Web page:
How to Avoid Roaming Charges on a Cruise Ship
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Imagine setting sail on a serene cruise only to return to land with a phone bill that costs more than your vacation. It’s a common story, but it doesn’t have to be yours. Staying connected at sea without breaking the bank is simpler than you might think.
You can avoid roaming charges on a cruise ship by turning off your phone, using airplane mode, purchasing a WiFi plan or international roaming package, or looking for free WiFi in ports of call.
Read on to learn more about using your phone on a cruise ship.
Absolutely! Cruise ships have specialized cell services such as Wireless Maritime Services or Cellular at Sea. These phone systems operate using satellites, ensuring you can still send texts or calls even at sea.
Remember, though, while they keep you connected, they’re not exactly budget-friendly.
Your cell provider will generally bill the on-ship cell usage as international roaming. Yes – that means high costs.
Before you board, it’s wise to contact your provider and ask about their cruise packages. Many phone providers offer special cruise ship roaming plans at cheaper rates than international roaming.
Cruise ship roaming bundles might seem pricey at first glance, but trust us; they’re often more affordable than the sky-high roaming charges that’ll pile up without them.
Remember, most of these packages don’t include data. So, if your needs don’t extend beyond internet services, you’ve got a more cost-effective option – the ship’s WiFi.
When staying online, your best bet is to purchase a WiFi package. For calls or messages, consider using internet-based apps like Signal and WhatsApp.
Cruise ship WiFi is much cheaper than roaming fees. And we recommend using the WiFi if you don’t require traditional cell phone service.
Put your phone on airplane mode with WiFi on to prevent unexpected roaming costs.
You might have heard that cruise ship WiFi is mind-numbingly slow. But that’s not the case on most cruise ships anymore.
Thanks to Starlink Internet, most cruise ships now offer high-speed internet. In fact, we recorded internet download speeds of 83 Mbps with Royal Caribbean’s Voom internet.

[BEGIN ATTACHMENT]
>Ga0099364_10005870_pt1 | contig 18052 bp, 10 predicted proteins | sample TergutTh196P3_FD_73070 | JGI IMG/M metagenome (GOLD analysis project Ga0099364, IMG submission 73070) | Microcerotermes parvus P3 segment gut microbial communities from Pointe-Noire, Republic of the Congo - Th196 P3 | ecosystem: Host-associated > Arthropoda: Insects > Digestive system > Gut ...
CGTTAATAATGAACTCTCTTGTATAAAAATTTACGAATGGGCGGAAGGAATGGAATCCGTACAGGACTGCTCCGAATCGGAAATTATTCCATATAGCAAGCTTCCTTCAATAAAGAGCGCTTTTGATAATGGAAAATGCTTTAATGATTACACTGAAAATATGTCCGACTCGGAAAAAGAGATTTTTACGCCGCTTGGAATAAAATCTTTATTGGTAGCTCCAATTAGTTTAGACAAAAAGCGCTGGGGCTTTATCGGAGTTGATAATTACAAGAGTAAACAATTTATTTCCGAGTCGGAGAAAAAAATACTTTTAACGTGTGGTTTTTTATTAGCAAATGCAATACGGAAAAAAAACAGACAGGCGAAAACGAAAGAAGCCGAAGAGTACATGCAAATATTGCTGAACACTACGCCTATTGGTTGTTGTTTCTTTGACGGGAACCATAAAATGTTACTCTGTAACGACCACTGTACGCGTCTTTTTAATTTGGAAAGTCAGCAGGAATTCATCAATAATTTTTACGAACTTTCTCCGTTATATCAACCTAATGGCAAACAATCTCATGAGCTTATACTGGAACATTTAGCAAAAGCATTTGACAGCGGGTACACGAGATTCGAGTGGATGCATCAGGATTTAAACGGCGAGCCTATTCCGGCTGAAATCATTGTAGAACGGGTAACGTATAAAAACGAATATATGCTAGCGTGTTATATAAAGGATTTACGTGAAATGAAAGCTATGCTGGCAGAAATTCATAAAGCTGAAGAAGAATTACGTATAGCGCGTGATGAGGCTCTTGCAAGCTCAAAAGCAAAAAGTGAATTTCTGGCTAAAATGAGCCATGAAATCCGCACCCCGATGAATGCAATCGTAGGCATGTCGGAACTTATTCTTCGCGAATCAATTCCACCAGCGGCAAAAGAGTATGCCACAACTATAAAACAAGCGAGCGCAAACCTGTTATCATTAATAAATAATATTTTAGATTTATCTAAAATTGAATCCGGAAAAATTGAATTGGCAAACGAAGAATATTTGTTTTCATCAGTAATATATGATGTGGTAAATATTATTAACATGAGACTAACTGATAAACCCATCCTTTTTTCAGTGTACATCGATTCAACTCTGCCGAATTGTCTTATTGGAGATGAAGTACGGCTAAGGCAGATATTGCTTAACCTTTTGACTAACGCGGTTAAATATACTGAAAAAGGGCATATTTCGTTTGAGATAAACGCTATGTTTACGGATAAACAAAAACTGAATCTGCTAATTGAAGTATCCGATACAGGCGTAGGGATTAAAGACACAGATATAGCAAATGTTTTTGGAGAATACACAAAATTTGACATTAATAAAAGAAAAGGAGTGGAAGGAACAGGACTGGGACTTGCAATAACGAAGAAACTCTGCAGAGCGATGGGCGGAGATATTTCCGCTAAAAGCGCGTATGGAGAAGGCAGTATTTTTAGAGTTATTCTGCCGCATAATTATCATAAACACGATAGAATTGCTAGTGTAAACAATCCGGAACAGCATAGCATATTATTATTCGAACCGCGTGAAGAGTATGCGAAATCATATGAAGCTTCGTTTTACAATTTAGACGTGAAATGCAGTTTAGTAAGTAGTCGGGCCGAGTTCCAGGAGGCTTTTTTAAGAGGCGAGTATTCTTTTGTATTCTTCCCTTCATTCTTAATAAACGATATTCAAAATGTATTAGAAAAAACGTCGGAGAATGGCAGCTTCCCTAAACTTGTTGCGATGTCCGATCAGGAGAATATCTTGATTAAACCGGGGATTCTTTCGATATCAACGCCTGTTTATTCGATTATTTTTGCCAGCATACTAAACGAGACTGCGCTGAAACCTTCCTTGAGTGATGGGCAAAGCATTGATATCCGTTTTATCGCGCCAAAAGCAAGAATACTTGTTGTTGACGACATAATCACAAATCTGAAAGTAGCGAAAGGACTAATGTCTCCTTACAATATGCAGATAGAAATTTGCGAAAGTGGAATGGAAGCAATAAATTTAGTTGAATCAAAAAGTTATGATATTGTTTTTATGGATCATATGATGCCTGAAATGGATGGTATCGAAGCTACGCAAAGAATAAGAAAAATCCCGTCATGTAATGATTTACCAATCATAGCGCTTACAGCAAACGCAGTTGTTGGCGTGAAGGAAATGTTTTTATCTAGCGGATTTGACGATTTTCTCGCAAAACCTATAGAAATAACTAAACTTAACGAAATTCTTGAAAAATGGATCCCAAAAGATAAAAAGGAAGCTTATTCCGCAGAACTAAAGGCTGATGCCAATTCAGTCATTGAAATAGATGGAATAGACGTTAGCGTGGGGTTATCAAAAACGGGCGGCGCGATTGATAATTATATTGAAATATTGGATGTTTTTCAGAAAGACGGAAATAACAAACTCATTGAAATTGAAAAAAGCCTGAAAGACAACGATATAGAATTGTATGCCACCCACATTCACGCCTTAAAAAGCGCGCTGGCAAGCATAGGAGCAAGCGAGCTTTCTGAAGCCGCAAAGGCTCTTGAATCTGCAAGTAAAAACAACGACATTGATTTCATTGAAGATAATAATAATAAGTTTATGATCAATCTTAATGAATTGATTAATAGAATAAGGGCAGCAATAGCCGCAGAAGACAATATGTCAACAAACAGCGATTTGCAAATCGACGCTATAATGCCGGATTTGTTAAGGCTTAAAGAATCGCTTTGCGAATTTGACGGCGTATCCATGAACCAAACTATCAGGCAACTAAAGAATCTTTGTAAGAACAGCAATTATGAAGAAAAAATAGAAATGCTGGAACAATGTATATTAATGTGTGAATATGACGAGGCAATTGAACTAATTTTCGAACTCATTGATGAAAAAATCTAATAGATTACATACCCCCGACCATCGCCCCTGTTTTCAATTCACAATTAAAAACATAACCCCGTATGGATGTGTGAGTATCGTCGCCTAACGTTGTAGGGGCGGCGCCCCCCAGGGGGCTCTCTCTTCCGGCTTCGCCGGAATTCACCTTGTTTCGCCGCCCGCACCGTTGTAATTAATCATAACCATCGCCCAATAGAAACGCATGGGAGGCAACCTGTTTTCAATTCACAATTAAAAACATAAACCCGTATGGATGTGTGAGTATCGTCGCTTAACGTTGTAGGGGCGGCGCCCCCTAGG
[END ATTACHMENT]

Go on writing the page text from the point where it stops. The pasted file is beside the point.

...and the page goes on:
With speeds like that, you can browse the web, message, video call, and stream without interruptions or buffering.
When sailing the high seas, staying connected through your phone can come with a hefty price tag. The cost to use your smartphone on a cruise ship varies widely depending on your cell phone carrier and the cruise line.
Typically, you’re dealing with satellite technology, which increases the price considerably compared to your standard land-based mobile services.
Prices for cruise ship roaming are set by your carrier, not the cruise line.
So, checking with your carrier before your cruise vacation is always best.
Here’s the stinger: using your phone like you would on land can lead to eye-watering charges. Making calls can cost up to $6 per minute, and sending texts often runs around $0.50 per message.
Here are some average costs you might encounter:
|$0.99 – $6.00 per minute
|$0.25 – $0.80 per message
|$15.00 – $20.00 per MB
To avoid these outrageous fees, exploring your options before embarking is essential.
Check if your carrier offers cruise-specific packages if you require traditional text messaging and calling. Some carriers provide daily rates, allowing unlimited calls, texts, and data for a fixed price. The packages are significantly cheaper than pay-per-use rates.
Below are several popular options for cruise ship phone plans.
Verizon: Verizon offers “Pay As You Go” rates ranging from $0.99 to $2.99 per minute for voice calls, depending on the call’s destination and originating country. Data usage costs $2.05 per MB, while sending an SMS costs 25 cents, receiving an SMS is 5 cents, and MMS messages are 25 cents each, whether sent or received. These rates apply to most cruise lines. For travelers on one of the 400 ships partnered with Verizon, Verizon offers a special $20 monthly plan with 50MB of data. However, be cautious, as there is a data overage fee of $20 for each extra 50MB.
AT&T: AT&T offers two non-recurring cruise package options. The AT&T Cruise Talk & Text package is priced at $50, offering 50 minutes of talk time with a $2 per minute charge for additional minutes. Their AT&T Cruise Talk, Text & Data package costs $100, providing unlimited talk and text and 200MB of data, and charges $2 for each additional MB of data used.